With AI you can, for instance, adjust one hearing aid, and automatically the other side follows the adjustment. You could also use a sound classifier to initiate changes to features and gain in specific environments – that’s another example of AI in hearing aids.
Machine learning takes it a step further by capturing learning based on a user’s interaction, intention, and preference on how they like to hear in any specific environment. These intentions and preferences can only come from connecting machine learning to humans.
Hearing aids can only use what they can capture. The system’s ability to adjust to the environment and what’s happening in the acoustic landscape can be impaired if the hearing aid can only capture limited information.
Widex recently launched the SoundSense Learn technology. What Does It Do??
SoundSense Learn takes a well-researched machine learning approach for individual adjustments of the hearing aid. It compares complex combinations of settings by collecting user input through a simplified interface so that it’s easy for the user to manage.
If we have three acoustic parameters: low, mid, and high frequencies, and they can each be set to 13 different levels… that totals 2,197 combinations of the three settings. To sample and compare all these combinations to find the optimal listening settings would result in over two million comparisons.
No person can manage to review that kind of number to find their optimal setting. But SoundSense Learn can reach the optimal outcome in 20 interactive steps with a human – or less.
The listener gets immediate gratification without changing any of the programs that the hearing healthcare professional has done. But the listener has the power to refine and adjust their acoustics settings to meet their specific listening intention in real time – that’s right here, right now. That’s an example of a symbiotic collaboration that goes beyond what a human can achieve alone.
How does this kind of machine learning benefit the hearing aid user?
It allows a hearing aid user to customize and personalize a soundscape environment to their preference and intention. Previously, a hearing aid user would have to try and remember all of the details of a difficult listening situation, so they could explain it to their hearing healthcare professional at a later point. That’s really hard to do.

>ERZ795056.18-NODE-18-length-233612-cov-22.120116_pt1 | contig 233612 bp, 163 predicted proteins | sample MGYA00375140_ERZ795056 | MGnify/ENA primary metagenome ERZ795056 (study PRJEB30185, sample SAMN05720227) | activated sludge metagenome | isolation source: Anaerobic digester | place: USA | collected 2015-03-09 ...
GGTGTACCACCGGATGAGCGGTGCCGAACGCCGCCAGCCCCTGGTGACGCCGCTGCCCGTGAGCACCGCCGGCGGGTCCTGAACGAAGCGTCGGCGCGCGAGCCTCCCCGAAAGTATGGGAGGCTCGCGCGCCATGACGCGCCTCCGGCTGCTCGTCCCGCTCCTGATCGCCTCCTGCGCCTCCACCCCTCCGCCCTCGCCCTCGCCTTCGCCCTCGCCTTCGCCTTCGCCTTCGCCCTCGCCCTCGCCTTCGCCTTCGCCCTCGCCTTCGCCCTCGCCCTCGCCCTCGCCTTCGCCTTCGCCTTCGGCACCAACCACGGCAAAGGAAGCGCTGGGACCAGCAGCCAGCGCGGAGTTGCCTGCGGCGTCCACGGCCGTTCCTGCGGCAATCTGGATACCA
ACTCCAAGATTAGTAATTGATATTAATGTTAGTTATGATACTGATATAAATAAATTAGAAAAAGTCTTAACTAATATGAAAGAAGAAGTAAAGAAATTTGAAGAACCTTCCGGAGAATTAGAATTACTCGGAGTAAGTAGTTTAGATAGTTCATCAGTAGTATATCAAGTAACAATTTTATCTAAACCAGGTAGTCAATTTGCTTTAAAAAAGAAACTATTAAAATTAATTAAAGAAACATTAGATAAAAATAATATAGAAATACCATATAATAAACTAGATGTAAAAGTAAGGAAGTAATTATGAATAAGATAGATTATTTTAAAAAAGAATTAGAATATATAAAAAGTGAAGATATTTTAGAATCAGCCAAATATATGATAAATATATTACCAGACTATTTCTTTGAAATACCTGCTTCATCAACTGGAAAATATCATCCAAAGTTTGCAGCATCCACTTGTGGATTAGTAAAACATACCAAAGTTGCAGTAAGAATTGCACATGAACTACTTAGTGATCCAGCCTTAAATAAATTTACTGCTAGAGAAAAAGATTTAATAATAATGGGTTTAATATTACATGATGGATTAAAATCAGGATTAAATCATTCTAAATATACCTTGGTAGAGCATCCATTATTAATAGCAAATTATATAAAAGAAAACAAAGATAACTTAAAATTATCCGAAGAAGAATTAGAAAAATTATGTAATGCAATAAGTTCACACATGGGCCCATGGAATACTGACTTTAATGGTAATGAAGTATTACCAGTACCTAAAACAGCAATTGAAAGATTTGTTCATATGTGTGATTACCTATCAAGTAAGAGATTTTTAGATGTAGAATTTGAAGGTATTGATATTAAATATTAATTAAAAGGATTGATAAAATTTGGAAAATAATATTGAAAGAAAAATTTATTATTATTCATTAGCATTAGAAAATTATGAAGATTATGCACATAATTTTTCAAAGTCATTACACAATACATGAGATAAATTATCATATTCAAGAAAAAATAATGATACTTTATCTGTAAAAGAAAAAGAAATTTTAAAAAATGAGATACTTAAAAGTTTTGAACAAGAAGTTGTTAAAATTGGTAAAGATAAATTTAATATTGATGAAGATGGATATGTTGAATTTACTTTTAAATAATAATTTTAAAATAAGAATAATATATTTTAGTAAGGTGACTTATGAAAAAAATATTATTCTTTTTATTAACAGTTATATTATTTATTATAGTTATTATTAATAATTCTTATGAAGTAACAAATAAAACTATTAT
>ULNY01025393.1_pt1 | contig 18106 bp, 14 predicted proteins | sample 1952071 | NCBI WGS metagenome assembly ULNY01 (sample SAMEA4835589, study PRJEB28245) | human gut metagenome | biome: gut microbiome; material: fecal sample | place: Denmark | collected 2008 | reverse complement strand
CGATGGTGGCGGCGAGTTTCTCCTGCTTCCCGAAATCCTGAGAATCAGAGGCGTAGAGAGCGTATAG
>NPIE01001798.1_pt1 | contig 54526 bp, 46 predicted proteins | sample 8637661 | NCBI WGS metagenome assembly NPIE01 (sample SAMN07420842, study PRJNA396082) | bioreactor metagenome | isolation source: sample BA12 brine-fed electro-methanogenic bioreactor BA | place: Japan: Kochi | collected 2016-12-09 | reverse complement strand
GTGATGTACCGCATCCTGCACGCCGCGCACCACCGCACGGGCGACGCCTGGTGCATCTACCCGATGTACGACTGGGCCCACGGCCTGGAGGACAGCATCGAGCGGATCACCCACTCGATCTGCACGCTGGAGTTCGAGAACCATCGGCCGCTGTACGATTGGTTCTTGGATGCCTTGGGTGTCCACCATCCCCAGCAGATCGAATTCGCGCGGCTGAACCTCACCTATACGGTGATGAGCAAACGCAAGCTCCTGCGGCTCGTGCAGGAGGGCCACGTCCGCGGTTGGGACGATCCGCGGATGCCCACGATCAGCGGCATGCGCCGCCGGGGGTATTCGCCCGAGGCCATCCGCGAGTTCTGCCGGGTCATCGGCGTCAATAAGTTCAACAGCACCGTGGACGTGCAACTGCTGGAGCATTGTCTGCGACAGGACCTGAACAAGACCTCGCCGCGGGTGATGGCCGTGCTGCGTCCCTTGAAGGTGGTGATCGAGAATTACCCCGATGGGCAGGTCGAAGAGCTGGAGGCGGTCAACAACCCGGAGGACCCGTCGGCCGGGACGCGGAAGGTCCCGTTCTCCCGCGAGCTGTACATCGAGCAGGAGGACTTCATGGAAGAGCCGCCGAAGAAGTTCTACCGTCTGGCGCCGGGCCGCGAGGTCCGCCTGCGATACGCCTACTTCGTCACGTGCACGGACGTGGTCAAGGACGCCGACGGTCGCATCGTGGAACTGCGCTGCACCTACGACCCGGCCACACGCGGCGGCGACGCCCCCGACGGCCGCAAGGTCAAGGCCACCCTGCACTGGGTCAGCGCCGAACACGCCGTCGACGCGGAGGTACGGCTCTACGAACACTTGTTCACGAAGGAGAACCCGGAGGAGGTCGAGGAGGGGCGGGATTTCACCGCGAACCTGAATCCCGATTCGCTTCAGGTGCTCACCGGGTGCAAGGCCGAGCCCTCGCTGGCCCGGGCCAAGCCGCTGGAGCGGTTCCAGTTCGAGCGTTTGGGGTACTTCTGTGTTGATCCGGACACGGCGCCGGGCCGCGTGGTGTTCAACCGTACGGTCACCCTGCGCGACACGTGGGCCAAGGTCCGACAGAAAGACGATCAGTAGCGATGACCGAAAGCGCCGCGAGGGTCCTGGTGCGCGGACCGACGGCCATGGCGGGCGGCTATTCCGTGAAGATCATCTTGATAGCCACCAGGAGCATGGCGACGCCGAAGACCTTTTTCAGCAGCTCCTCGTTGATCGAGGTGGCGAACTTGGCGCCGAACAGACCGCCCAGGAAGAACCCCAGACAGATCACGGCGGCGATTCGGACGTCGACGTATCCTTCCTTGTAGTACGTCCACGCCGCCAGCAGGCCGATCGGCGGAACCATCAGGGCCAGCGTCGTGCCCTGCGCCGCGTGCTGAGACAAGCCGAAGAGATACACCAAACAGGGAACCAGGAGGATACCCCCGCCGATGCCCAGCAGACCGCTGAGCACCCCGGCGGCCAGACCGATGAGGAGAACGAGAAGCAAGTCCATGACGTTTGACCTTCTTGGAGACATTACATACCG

Collecting anonymous data from the SoundSense Learn and understanding how it’s used.
One of the areas to really highlight is where users created a program to repeat the use of their preferred settings – namely in the workplace. Widex engineers saw 141 programs that were created and reused by users in their workplace, and they were all very different.
A couple of years ago, a study from MarkeTrak told us that 83% of hearing aid users had reported being satisfied with their hearing aids in their workplace. That still leaves more than 15% who are either not satisfied with the sound in their workplace or would like it to be more customized. SoundSense Learn is a powerful and effective way for them to achieve that goal.
Examples of machine learning or AI in the hearing aid industry.
Currently, Widex is the only manufacturer that uses real-time machine learning. Other hearing aid manufacturers are using things like proximity sensors for fall detection and the Internet of Things, but Widex’s concern is that none of these features are focusing on sound quality, client preference, or the listening intentions of the client.
In the future, real-life applications of machine learning and AI go beyond what a human can achieve alone.
We are on the precipice of integrating advanced technology that has never been seen before into the hearing industry. We can only imagine what the future holds… but we will leave that up to the incredible engineers in the hearing aid industry.